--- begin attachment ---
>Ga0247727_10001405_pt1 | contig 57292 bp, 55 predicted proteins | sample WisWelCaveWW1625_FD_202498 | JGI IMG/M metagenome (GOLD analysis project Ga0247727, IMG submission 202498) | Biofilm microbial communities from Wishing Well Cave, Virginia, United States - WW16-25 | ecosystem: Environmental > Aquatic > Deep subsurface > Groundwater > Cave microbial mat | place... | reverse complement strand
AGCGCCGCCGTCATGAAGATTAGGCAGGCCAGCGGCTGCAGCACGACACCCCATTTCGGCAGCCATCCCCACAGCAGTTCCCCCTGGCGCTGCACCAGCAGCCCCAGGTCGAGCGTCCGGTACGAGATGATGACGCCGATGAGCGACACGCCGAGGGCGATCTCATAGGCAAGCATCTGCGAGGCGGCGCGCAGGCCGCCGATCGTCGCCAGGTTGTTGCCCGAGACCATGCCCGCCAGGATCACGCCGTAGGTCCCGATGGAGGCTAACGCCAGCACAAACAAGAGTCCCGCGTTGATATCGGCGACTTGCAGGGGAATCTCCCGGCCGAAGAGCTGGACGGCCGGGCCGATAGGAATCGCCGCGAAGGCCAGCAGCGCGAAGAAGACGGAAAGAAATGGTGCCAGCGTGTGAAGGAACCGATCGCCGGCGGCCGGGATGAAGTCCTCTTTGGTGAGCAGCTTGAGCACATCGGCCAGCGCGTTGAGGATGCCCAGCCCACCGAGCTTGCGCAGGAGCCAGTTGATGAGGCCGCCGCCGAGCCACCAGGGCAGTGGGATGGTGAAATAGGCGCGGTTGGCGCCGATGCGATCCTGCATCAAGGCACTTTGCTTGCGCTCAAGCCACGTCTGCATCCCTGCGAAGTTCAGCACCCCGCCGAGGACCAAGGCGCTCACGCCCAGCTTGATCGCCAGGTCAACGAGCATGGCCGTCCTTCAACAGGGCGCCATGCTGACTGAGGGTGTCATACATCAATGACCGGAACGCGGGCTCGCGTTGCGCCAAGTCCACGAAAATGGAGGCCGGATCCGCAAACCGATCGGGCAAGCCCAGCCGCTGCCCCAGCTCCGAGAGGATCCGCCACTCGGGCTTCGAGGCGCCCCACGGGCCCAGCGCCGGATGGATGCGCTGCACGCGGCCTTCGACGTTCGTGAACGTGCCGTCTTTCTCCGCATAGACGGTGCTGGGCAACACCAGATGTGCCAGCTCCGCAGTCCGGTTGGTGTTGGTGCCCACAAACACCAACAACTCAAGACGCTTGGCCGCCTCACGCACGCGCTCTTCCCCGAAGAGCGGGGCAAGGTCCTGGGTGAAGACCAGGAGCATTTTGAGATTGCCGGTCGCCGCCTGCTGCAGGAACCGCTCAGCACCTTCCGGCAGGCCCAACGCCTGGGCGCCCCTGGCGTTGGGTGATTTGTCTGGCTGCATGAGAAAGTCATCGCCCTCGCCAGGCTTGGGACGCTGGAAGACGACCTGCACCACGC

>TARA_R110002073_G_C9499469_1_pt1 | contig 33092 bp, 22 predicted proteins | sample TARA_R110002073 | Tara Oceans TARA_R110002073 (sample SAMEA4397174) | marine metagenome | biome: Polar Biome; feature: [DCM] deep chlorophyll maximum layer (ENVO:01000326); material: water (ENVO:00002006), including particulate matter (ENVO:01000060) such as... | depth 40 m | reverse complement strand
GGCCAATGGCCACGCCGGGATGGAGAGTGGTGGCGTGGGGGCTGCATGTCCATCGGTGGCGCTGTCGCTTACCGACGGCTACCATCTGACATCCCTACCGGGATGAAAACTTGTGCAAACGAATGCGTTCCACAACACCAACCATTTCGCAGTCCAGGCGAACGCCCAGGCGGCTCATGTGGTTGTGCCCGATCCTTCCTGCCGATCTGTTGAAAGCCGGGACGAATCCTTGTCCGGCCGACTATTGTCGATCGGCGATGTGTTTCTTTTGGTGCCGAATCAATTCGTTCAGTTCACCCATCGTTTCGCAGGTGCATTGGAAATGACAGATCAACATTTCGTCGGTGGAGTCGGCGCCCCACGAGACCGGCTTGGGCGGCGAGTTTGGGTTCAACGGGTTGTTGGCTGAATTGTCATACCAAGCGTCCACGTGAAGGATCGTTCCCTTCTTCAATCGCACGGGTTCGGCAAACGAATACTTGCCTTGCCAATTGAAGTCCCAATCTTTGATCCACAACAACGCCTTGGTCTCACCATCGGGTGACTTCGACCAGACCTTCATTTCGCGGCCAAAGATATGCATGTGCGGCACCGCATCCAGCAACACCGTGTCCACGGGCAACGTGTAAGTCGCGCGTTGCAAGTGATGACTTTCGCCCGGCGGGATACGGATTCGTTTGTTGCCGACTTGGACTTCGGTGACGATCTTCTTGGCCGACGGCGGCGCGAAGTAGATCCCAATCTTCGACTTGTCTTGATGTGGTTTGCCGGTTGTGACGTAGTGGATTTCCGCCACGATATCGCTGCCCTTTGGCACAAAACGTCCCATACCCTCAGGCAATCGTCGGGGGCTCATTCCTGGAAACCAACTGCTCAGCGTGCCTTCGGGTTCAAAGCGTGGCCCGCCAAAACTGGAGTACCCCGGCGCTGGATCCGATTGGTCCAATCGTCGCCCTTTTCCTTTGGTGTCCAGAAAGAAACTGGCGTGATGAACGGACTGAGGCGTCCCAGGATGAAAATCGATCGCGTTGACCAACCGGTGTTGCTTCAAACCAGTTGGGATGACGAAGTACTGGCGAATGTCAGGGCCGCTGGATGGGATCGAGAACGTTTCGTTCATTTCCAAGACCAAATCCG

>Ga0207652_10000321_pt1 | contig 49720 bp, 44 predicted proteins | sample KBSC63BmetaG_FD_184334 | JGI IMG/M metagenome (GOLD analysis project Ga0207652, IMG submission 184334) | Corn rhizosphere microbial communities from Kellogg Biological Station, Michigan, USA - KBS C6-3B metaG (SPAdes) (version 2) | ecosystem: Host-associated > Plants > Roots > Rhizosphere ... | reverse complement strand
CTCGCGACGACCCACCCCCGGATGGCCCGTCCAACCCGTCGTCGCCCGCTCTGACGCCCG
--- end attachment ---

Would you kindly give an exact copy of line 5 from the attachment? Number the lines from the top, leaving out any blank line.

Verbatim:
>Ga0207652_10000321_pt1 | contig 49720 bp, 44 predicted proteins | sample KBSC63BmetaG_FD_184334 | JGI IMG/M metagenome (GOLD analysis project Ga0207652, IMG submission 184334) | Corn rhizosphere microbial communities from Kellogg Biological Station, Michigan, USA - KBS C6-3B metaG (SPAdes) (version 2) | ecosystem: Host-associated > Plants > Roots > Rhizosphere ... | reverse complement strand